Chicago’s newest beach, Oakwood/ 41st Street Beach opened to the public in 2009, along with a beach house a year later. A comfort station located at about 47th Street (and shared by 53rd Street Beach) features a mural by artist Jeff Zimmerman. This mural can be seen from Lake Shore Drive.
Beach house and restrooms
- Life guard first aid station
Food and Beverage
4100 S. Lake Shore Drive
10 AM - 8 PM
Oakwood Beach features an accessible beach walk and accessible restrooms.
Please follow the rules while you’re at the beach:
- Swim only when lifeguards are on duty.
- Follow lifeguards’ instructions.
- Only Coast Guard approved flotation devices are permitted.
- No smoking.
- No alcohol.
- No dogs on the beach.
- Do not feed birds or wildlife.
- Dispose of trash and recycling in appropriate containers.
- Grill in designated areas only and dispose of coals in red barrels.
- Keep accessible beach walks clear. No bicycling, skateboarding or rollerblading is permitted in these areas.
- There is no paddle or board sport access to the Lake Michigan Water Trail at Oakwood Beach. For information on beaches with launch points for accessing the Lake Michigan Water Trail, visit the rules page.
In the late 1990s, the Chicago Park District worked with numerous community members and organizations to prepare a Framework Plan for Burnham Park to guide future improvements to the park and strengthen the open spaces along Chicago’s south lakefront.
At the same time, the Chicago Park District and City of Chicago partnered with the Army Corps of Engineers on plans to rebuild the revetments (sloped structures on the shore) that protect the edge of Lake Michigan from erosion.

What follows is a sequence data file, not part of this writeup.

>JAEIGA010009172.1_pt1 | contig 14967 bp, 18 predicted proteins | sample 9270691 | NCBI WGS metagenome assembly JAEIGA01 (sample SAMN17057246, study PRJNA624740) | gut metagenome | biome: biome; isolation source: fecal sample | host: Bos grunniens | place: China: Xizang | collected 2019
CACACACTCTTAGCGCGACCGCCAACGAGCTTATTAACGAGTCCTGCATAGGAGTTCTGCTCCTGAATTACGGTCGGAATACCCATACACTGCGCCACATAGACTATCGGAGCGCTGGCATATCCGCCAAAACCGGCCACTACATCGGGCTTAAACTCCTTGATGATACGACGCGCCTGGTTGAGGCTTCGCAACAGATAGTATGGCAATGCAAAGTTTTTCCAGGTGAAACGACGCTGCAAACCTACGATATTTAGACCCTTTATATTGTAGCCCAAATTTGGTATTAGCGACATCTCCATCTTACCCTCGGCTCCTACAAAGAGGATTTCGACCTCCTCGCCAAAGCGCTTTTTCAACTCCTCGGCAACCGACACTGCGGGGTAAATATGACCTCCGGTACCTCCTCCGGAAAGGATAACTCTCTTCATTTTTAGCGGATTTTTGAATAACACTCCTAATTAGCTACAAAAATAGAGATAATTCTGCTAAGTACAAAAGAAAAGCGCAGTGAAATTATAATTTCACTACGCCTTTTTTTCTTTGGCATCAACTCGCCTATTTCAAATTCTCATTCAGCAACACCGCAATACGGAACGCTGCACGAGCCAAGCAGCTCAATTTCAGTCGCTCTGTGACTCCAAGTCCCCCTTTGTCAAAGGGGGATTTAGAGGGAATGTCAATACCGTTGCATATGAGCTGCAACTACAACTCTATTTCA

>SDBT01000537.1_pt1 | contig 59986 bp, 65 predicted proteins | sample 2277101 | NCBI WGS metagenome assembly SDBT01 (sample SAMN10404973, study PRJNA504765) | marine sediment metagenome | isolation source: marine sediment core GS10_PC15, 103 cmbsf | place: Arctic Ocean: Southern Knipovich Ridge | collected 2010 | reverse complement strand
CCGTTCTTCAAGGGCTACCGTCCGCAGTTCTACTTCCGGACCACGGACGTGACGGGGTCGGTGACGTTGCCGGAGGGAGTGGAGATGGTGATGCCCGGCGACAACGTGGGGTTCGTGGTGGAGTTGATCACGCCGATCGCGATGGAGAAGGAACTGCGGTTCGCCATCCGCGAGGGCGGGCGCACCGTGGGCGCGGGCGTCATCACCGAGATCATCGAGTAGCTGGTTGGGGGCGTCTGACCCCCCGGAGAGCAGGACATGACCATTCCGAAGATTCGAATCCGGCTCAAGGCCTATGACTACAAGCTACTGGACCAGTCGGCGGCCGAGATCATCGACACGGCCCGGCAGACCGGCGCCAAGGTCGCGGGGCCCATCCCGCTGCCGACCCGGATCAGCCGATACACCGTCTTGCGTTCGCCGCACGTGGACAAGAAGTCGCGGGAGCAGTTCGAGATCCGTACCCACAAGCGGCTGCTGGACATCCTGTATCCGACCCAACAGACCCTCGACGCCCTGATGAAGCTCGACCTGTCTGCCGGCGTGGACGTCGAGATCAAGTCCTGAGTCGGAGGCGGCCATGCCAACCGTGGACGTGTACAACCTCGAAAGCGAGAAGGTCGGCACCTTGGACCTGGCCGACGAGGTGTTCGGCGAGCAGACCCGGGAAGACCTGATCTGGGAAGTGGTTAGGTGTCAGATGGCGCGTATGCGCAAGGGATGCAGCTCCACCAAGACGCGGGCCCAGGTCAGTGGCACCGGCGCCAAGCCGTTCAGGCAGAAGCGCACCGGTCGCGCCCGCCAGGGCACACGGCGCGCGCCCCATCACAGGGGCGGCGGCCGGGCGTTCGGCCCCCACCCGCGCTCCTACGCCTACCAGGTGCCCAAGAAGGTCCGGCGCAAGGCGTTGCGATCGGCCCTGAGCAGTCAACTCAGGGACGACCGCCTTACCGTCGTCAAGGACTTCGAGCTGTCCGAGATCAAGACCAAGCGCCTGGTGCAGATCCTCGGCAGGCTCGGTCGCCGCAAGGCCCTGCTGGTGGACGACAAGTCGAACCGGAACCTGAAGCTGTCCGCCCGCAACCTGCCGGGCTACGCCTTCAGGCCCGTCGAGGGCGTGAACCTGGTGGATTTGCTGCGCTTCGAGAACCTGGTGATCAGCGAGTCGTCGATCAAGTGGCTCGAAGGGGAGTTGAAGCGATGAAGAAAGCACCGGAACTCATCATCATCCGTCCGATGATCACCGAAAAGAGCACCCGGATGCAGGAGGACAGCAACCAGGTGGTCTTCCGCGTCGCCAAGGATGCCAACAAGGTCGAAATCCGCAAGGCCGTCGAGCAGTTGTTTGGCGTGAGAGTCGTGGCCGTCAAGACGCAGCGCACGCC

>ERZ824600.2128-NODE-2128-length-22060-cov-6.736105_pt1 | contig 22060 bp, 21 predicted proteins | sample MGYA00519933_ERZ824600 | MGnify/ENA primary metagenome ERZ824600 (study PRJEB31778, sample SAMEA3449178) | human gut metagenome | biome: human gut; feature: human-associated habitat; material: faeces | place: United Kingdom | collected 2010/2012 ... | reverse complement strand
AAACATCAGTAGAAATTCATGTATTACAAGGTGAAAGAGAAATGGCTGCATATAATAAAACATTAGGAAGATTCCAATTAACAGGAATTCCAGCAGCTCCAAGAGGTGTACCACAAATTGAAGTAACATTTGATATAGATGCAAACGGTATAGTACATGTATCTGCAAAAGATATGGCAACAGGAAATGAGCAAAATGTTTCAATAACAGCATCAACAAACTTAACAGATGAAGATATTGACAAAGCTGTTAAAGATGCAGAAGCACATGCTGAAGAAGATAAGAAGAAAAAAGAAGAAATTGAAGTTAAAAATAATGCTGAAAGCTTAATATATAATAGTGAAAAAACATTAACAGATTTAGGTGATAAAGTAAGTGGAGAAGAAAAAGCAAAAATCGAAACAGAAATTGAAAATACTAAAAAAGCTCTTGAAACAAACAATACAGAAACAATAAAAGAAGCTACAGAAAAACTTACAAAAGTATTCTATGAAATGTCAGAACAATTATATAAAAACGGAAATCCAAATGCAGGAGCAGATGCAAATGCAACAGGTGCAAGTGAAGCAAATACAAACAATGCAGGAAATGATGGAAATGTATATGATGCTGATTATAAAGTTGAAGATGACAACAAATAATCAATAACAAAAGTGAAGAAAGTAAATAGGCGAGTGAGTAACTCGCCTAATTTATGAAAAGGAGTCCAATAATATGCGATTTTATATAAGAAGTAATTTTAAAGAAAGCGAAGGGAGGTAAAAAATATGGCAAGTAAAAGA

Community members suggested the creation of a new bathing beach in Burnham Park in place of the proposed concrete revetments. The original scheme called for the new beach just north of Oakwood Boulevard. As plans progressed, however, it was determined that a much larger beach could be created at 41st Street.
The Army Corps of Engineers built piers and a stone-submerged breakwater (an offshore structure that calms wave action) as part of the project to protect the beach from erosion.
The beach, which was constructed with new sand from a Wisconsin quarry, stretches 1,300 feet along Lake Michigan, totaling approximately seven acres.
The project included environmentally sustainable components such as a bio-retention area that was built to treat run-off from the parking lot and keep the run-off from both the storm sewer and lake.
Environmental guidelines were also closely followed for the development of the new 41st Street Beach House. Designed by Muller and Muller architects, the 2010 building is LEED-certified (Leadership in Energy and Environmental Design.) Among its environmentally friendly features is an innovative water harvesting system that uses rainwater to supply the toilets.
Similar in design to the Osterman Beach House in Lincoln Park, the handsome red brick building has a hipped roof and an open loggia (an open-air gallery) on the façade fronting Lake Michigan.
The two buildings received the ACEC-Illinois Special Achievement Award of 2010 and the 41st Street Beach House also received Mayor Daley’s 2010 Chicago Greenworks Award.